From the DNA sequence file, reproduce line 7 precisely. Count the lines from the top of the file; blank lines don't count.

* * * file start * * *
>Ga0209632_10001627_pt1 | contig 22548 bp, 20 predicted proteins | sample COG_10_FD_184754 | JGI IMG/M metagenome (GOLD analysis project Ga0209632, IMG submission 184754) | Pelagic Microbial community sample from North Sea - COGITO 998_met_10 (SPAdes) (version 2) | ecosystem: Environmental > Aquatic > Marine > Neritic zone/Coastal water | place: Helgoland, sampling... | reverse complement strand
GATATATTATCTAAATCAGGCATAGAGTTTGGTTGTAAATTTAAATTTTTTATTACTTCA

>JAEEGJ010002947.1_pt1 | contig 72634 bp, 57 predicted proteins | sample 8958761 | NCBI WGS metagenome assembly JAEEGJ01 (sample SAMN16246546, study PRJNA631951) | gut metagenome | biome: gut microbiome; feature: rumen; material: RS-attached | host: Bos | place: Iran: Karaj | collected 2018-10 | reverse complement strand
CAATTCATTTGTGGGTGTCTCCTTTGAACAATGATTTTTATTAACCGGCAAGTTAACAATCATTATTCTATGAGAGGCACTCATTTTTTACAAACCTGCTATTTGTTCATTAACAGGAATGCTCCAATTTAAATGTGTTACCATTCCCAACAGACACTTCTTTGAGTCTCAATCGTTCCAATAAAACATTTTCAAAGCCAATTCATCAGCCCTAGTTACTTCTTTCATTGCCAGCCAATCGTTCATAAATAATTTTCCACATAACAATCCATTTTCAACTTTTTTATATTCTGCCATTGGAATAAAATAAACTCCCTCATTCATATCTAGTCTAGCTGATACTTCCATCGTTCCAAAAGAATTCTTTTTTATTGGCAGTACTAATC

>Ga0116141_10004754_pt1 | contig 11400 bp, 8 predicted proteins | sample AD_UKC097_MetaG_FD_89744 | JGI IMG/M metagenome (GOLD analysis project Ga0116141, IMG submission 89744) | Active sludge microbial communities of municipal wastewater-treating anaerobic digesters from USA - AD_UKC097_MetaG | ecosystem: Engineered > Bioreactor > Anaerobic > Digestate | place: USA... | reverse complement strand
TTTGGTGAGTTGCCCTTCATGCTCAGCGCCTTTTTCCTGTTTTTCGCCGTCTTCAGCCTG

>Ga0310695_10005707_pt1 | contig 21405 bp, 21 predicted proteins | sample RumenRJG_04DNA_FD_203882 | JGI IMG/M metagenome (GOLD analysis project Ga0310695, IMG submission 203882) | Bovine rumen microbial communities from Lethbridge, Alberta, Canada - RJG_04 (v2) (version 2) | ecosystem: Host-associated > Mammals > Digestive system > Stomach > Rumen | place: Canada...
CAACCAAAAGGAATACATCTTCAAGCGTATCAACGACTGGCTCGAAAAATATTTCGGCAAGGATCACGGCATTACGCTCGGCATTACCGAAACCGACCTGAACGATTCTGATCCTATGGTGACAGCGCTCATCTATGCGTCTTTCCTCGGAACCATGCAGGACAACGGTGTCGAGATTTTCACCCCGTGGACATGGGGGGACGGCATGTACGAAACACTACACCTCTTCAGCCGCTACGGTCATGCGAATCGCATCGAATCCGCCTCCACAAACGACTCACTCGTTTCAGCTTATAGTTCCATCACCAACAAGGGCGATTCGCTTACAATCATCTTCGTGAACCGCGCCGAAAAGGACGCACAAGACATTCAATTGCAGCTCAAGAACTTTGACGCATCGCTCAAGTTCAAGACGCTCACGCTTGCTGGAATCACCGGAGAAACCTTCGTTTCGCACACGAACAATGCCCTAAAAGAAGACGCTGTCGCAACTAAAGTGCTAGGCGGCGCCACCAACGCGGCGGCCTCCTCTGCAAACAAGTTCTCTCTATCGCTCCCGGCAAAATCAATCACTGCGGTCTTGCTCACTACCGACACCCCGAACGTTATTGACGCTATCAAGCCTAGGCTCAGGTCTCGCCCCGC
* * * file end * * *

>Ga0310695_10005707_pt1 | contig 21405 bp, 21 predicted proteins | sample RumenRJG_04DNA_FD_203882 | JGI IMG/M metagenome (GOLD analysis project Ga0310695, IMG submission 203882) | Bovine rumen microbial communities from Lethbridge, Alberta, Canada - RJG_04 (v2) (version 2) | ecosystem: Host-associated > Mammals > Digestive system > Stomach > Rumen | place: Canada...